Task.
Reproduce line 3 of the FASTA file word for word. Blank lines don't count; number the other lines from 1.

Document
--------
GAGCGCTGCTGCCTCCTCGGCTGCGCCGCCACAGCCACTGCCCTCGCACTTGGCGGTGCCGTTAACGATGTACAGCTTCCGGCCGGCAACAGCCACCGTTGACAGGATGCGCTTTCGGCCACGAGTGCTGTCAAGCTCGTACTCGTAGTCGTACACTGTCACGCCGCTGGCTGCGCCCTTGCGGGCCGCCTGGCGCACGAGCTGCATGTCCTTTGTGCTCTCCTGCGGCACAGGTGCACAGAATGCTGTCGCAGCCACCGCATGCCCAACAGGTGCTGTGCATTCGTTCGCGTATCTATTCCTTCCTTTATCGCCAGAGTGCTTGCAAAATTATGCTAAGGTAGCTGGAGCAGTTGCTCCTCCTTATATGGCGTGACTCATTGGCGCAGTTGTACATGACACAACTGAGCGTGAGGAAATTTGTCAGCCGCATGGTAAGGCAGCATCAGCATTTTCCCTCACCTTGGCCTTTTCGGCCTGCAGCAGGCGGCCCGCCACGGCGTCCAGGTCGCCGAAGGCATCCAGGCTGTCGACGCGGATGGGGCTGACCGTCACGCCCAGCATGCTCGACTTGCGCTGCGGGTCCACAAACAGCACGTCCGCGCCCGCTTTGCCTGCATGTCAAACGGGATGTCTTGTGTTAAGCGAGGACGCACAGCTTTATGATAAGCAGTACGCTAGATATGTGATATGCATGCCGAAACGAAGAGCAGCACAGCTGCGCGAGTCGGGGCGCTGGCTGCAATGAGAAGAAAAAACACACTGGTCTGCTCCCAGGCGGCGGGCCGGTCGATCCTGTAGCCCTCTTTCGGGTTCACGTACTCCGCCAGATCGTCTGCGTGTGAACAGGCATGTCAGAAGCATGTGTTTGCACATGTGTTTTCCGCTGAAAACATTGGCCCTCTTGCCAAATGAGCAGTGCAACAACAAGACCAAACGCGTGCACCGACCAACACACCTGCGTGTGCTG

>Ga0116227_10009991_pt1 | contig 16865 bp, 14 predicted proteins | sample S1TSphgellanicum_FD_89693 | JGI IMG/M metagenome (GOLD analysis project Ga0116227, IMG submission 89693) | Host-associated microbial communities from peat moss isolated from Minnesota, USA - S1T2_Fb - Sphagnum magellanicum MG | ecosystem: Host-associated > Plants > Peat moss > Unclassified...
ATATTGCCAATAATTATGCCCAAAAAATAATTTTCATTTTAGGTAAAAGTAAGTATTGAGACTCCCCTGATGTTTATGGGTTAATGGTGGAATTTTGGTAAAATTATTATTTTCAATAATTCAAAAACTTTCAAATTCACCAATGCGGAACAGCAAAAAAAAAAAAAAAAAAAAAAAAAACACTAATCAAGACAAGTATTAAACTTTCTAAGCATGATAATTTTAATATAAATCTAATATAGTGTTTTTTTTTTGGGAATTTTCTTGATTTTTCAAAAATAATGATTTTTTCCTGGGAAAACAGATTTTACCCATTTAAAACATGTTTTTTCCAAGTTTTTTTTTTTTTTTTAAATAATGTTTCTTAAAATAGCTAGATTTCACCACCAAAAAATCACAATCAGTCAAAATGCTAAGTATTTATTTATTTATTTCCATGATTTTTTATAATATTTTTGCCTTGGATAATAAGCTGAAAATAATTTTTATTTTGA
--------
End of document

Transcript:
ATATTGCCAATAATTATGCCCAAAAAATAATTTTCATTTTAGGTAAAAGTAAGTATTGAGACTCCCCTGATGTTTATGGGTTAATGGTGGAATTTTGGTAAAATTATTATTTTCAATAATTCAAAAACTTTCAAATTCACCAATGCGGAACAGCAAAAAAAAAAAAAAAAAAAAAAAAAACACTAATCAAGACAAGTATTAAACTTTCTAAGCATGATAATTTTAATATAAATCTAATATAGTGTTTTTTTTTTGGGAATTTTCTTGATTTTTCAAAAATAATGATTTTTTCCTGGGAAAACAGATTTTACCCATTTAAAACATGTTTTTTCCAAGTTTTTTTTTTTTTTTTAAATAATGTTTCTTAAAATAGCTAGATTTCACCACCAAAAAATCACAATCAGTCAAAATGCTAAGTATTTATTTATTTATTTCCATGATTTTTTATAATATTTTTGCCTTGGATAATAAGCTGAAAATAATTTTTATTTTGA